Recently though, I embarked on something new and completed a two-year, part-time stint helping to run and manage The Athena Network, a networking organisation for female entrepreneurs, It was uncanny how similar the process was to get results from networking and PR, particularly regarding people’s attitudes towards both.
Those with a long-term, positive approach would make great connections or attract press coverage while those who were impatient and took an ad hoc approach would miss out.
Here are the most important similarities:
1. Getting results requires a long-term strategy
People who expect instant results never achieve what they want to. You wouldn’t meet someone at a networking event for the first time and then expect them to give you the huge contract you’ve been waiting for (if this has actually happened to you, let me know so I can eat my words!) The same goes for getting results out of a public relations campaign.
I’ve so often heard attendees at events say, “this isn’t for me; I didn’t meet any customers/clients for my business during this event”. With PR, we hear the same thing – “can you guarantee immediate coverage for my brand?”
Both involve building gradual relationships to develop credibility and trust. When you meet someone once, it doesn’t mean they will recall you when you meet again six months later. But meet them on a regular basis and you’ll be far more likely to be referred for future business. Public relations takes the same approach with media, gradually build profiles from the ground up so clients can be remembered by the press and called on for comment or invited to panel discussions on a regular basis, not just covered for one article and never thought of again.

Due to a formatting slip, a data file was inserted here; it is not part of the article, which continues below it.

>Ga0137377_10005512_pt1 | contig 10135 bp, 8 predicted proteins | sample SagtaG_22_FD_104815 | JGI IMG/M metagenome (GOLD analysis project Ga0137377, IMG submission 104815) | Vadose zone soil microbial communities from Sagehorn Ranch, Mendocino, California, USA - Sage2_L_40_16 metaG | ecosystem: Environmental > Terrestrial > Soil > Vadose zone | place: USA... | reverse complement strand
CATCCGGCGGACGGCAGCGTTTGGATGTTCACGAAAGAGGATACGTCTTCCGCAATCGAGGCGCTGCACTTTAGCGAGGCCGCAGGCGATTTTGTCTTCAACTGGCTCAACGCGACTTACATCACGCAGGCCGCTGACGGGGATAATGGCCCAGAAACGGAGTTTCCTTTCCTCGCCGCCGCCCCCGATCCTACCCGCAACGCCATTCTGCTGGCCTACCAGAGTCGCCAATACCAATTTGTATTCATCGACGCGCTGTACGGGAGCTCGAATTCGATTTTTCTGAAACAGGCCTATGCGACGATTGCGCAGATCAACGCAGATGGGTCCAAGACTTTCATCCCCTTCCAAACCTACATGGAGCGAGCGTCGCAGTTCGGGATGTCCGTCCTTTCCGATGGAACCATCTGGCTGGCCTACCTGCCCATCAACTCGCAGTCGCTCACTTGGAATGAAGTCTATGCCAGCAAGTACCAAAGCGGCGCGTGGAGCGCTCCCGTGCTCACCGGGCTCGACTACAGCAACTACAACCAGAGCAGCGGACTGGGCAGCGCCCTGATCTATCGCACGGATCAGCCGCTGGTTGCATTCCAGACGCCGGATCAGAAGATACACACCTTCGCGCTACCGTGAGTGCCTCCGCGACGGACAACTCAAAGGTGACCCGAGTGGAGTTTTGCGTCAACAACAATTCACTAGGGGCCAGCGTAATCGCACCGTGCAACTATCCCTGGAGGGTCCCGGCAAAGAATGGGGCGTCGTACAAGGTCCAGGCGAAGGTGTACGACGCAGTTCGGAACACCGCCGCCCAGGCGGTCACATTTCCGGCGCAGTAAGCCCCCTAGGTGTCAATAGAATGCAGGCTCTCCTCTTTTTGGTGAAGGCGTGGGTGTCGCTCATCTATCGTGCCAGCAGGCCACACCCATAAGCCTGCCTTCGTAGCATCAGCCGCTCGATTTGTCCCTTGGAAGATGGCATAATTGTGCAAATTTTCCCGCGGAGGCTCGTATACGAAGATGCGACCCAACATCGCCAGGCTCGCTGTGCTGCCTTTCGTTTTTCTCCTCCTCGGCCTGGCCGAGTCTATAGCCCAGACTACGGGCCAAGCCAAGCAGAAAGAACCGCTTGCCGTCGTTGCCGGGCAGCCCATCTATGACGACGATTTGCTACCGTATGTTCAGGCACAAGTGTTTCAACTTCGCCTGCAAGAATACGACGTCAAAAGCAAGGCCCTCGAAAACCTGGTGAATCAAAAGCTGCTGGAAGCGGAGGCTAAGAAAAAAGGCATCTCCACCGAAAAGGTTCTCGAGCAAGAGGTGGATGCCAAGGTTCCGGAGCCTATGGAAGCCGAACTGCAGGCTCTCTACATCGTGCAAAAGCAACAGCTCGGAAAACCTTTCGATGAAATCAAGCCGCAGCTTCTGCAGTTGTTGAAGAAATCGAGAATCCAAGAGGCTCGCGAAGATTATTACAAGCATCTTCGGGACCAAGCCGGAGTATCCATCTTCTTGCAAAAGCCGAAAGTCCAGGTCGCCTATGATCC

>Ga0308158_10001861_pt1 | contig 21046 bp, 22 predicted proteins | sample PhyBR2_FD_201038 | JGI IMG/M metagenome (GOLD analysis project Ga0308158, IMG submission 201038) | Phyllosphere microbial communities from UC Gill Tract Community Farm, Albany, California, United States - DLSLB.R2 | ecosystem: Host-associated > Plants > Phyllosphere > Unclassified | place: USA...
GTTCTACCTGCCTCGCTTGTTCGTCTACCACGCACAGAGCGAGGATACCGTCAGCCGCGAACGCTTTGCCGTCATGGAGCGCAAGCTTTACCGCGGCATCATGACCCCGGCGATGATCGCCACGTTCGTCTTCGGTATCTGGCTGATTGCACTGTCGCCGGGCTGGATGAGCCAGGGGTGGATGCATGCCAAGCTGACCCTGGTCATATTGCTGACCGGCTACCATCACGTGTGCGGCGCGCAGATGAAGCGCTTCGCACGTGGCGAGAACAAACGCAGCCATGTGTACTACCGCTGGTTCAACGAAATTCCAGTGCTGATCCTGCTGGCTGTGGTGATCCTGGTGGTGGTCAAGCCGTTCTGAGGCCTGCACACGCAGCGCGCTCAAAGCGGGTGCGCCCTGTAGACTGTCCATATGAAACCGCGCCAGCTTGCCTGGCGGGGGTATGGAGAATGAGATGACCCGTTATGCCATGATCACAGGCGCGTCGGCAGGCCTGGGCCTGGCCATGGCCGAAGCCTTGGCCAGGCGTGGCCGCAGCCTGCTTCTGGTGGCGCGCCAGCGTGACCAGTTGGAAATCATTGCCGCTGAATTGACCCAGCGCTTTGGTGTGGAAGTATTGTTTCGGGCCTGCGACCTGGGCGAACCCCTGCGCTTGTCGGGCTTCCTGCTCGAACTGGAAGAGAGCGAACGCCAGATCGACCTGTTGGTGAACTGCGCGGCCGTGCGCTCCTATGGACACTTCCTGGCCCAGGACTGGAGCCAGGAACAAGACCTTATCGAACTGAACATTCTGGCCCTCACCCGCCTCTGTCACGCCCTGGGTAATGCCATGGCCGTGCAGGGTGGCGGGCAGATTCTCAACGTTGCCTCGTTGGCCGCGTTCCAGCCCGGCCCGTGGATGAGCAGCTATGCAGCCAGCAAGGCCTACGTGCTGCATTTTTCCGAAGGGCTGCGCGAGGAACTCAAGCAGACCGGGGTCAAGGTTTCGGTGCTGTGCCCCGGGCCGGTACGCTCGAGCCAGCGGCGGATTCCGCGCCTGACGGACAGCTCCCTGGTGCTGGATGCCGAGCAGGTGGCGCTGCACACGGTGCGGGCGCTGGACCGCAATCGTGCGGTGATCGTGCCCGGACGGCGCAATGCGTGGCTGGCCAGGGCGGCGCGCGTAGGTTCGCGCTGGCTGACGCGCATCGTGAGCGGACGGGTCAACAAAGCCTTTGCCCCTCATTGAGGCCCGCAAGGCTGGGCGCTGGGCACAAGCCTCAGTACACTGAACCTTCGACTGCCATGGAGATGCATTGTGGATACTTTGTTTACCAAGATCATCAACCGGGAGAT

2. Attention to detail is a must!
With networking, try and have a system that works for you to remember people and all the details surrounding what they do, or the project they’re working on. This helps when trying to establish a firm rapport, which not only opens up the conversation, but shows you’re truly interested in them.
With the press, remember what they’ve covered recently – chances are they won’t want to cover the same content again soon. Remembering these small details sets you apart and sets the stage for the next meeting.
3. It’s all about the art of storytelling
In a networking scenario, your introduction about yourself or your company is called an elevator pitch. With the media, it’s referred to as a story angle. Either way, what you do and why you do it is greatly improved through the art of storytelling. Answering a ‘what’ question with a ‘why’ answer is the best way to do this.
For example, if someone asks what you do, instead of replying with a simple, “I’m an accountant” why not give some more context about your story?
“I work in accounting. I actually have always had a thing for numbers and maths, and found myself helping my parents with their tax returns at 16-years-old. I realised pretty soon after that was my calling, and I set up my own accounting practice five years ago.”
Isn’t that so much more memorable? People won’t usually remember every person’s profession, but they definitely remember a good story.